Daniel Eran Dilger
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Reality Check: No, Daily Tech, EU isn’t forcing Adobe Flash on the iPhone

Daniel Eran Dilger

Jason Mick at Daily Tech writes that the EU is gearing up to push a “Digital Agenda” intended to foster interoperability, then wildly jumps to the conclusion that this means it will force Apple to implement Adobe Flash on the iPhone. He’s wrong, here’s why.
The passage he quotes from the EU communiqué says, “Since not all pervasive technologies are based on standards the benefits of interoperability risk being lost in such areas. The Commission will examine the feasibility of measures that could lead significant market players to license interoperability information while at the same time promoting innovation and competition.

The key words he pulls out are “significant market player,” which he applies to Apple’s iPhone, which allows him to speculate that “the EU may gain the power to force Apple to allow Flash onboard.”

The problem is that the entire goal of the stated document is to foster interoperability using open, documented standards. Adobe Flash is a proprietary format that does not foster interoperability at all. Adobe is also a “significant market player” but not one that is “licensing interoperability information.”

DailyTech – Pending EU Law Could Force Apple to Allow Flash, Rivals to Sync With iTunes
A Digital Agenda for Europe

Adobe Flash is vendor lock-in, not an open platform

Under the heading “Lack of interoperability,” the document Mick selectively quotes from states, “Weaknesses in standard-setting, public procurement and coordination between public authorities prevent digital services and devices used by Europeans from working together as well as they should. The Digital Agenda can only take off if its different parts and applications are interoperable and based on standards and open platforms.” [emphasis mine]

The EU isn’t working to force Apple to adopt Flash. If anything, it will promote standards such as Flash-free H.264 video and dynamic content authored in HTML5.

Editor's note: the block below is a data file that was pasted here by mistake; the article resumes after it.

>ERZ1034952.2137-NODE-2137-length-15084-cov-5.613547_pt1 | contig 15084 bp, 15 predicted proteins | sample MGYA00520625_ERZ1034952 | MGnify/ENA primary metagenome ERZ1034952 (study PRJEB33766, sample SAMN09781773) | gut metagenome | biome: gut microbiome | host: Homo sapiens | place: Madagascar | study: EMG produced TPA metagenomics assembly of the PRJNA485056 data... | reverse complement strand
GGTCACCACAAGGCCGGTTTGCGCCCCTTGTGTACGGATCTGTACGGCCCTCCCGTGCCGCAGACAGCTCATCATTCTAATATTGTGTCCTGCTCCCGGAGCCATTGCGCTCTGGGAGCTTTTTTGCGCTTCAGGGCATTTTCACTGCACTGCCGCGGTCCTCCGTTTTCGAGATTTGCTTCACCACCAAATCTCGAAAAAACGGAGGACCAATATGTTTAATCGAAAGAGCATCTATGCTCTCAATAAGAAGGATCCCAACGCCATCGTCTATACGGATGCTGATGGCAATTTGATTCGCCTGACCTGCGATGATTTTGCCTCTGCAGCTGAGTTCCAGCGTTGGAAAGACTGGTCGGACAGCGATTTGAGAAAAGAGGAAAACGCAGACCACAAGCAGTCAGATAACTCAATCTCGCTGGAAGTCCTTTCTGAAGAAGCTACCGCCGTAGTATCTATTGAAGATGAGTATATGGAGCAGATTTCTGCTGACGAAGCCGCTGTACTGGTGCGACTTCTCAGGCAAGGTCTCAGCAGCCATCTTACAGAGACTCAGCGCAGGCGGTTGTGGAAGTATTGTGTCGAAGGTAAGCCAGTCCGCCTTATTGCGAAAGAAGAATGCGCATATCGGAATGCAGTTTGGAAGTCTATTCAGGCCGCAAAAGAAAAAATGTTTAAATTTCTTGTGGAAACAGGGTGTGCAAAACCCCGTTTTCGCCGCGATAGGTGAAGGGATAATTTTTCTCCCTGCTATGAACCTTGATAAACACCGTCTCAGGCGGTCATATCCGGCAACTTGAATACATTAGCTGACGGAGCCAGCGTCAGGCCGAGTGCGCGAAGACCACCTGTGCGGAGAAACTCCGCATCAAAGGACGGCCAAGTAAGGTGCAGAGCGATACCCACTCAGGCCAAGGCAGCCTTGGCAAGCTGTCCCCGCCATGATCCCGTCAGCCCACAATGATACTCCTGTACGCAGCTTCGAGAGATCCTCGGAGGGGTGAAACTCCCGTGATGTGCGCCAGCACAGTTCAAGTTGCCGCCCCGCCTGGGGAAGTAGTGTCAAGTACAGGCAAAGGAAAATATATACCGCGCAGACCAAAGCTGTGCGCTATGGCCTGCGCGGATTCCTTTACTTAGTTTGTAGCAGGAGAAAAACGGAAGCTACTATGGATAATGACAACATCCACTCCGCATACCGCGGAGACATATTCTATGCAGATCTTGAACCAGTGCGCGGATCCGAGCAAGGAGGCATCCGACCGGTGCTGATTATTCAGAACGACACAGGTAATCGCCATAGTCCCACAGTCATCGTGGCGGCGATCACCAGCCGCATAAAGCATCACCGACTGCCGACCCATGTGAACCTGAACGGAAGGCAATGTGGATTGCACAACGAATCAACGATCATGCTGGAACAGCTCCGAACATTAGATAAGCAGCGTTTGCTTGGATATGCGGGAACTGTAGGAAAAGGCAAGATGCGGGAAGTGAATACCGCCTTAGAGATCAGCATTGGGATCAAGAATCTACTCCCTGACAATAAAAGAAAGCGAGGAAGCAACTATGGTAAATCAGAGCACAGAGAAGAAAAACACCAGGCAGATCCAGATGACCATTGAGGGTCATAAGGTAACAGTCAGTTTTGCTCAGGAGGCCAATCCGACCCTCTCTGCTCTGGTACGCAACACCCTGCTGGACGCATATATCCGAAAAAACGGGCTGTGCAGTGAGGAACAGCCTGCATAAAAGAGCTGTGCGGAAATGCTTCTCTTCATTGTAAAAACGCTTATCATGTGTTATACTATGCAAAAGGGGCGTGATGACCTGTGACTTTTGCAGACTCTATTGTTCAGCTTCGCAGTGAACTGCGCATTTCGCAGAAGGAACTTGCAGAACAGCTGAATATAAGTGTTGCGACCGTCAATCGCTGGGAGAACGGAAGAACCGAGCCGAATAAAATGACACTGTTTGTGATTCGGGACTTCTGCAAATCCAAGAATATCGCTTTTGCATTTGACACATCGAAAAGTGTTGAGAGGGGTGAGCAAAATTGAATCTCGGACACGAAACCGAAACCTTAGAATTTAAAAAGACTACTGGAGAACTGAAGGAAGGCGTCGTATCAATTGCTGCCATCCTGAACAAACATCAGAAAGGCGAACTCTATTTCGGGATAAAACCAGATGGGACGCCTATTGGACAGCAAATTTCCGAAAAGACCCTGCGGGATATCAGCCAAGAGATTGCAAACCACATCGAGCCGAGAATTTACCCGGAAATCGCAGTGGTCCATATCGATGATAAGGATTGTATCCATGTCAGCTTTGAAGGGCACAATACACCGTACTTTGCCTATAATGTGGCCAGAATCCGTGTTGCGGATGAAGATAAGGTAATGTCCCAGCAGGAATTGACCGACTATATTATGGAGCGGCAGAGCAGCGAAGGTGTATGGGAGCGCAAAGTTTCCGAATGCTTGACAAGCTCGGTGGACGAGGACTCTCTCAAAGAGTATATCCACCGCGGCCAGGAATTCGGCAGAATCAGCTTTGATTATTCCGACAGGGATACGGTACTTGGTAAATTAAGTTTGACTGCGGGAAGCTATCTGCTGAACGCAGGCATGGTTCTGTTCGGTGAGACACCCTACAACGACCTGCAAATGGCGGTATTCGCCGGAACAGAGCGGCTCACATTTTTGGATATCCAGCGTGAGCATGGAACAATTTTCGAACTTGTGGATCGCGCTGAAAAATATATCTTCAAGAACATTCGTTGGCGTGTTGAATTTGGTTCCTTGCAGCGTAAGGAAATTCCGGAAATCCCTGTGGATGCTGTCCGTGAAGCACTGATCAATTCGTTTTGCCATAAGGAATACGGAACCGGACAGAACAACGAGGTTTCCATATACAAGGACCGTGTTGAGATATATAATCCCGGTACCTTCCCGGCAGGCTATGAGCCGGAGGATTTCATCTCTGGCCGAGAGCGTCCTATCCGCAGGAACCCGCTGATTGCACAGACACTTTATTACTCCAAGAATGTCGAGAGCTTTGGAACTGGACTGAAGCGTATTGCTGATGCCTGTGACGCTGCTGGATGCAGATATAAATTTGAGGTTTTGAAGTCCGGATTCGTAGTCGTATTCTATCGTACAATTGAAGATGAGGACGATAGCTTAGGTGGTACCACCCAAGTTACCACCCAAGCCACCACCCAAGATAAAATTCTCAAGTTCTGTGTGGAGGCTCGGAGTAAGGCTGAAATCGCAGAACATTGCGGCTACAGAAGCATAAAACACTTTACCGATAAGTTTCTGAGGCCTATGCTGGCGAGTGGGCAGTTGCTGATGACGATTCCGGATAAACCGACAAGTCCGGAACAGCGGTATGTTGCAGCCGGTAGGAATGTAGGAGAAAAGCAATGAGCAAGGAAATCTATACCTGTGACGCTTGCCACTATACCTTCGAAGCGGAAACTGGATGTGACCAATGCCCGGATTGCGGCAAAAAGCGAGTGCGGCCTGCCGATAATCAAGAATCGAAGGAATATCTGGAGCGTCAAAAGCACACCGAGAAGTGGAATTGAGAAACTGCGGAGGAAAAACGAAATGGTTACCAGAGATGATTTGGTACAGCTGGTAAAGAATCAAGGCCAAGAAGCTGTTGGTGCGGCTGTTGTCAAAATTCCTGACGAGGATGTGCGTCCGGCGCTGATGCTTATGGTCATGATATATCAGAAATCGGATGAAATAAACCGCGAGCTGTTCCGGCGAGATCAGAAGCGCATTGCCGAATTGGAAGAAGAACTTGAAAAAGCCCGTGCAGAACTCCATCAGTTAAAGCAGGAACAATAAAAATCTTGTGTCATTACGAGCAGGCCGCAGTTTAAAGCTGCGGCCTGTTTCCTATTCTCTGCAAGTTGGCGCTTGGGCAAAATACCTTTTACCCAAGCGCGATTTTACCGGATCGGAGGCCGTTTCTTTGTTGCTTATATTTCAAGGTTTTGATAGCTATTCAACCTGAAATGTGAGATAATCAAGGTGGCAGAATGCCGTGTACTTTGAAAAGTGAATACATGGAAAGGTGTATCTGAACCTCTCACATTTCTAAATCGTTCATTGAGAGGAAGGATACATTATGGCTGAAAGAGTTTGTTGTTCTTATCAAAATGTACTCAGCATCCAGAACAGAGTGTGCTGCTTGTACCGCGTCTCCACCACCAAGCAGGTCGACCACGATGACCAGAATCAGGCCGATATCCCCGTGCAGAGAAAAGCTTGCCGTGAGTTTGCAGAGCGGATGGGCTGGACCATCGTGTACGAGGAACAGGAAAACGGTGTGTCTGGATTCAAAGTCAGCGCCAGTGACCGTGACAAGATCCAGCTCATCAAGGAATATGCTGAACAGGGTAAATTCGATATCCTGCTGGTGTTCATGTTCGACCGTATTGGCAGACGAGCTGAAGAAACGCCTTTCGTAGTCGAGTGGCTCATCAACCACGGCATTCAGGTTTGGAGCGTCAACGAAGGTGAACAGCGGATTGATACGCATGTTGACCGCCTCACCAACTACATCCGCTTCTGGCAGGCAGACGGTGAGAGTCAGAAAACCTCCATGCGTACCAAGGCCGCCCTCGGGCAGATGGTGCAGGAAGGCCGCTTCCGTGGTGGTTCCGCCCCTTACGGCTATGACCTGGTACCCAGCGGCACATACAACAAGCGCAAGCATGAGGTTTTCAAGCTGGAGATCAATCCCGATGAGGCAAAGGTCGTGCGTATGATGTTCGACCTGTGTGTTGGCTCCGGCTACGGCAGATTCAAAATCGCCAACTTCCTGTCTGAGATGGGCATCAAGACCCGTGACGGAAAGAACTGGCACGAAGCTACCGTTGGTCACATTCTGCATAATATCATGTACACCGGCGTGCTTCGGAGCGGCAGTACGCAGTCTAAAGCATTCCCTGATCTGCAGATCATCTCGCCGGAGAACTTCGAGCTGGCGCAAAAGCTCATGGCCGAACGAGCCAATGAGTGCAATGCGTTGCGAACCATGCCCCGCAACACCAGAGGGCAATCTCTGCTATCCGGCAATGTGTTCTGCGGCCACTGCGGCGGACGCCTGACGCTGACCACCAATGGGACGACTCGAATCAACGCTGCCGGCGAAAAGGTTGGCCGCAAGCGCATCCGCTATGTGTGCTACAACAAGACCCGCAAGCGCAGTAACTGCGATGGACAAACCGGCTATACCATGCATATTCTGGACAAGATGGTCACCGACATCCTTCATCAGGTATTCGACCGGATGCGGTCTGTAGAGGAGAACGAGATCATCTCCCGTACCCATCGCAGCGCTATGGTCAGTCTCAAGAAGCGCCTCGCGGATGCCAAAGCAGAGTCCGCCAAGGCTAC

In fact, one of the real objectives the document states is that “public authorities should make best use of the full range of relevant standards when procuring hardware, software and IT services, for example by selecting standards which can be implemented by all interested suppliers, allowing for more competition and reduced risk of lock-in.”

Adobe Flash is vendor lock-in, as the entire point is to make all dynamic content dependent upon Adobe’s tools. None of the websites that picked up this silliness spent any time critically thinking about any of that.

Adobe’s Flash monopoly game against Apple

The EU’s music licensing mess

The real point of the document is pretty clear: opening up barriers within EU nations so that commerce works. It addresses issues like the one Steve Jobs recently pointed out: “to set-up a pan-European service an online music store would have to negotiate with numerous rights management societies based in 27 countries. Consumers can buy CDs in every shop but are often unable to buy music from online platforms across the EU because rights are licensed on a national basis.”

The actionable solutions proposed to address these issues include efforts to “simplify copyright clearance, management and cross-border licensing,” and to “ensure the completion of the Single Euro Payment Area [for electronic payment].” There’s a lot of talk about encouraging consumer trust and enhancing the availability of broadband coverage and speeds. But nothing about forcing Apple to adopt a proprietary replacement for the open web.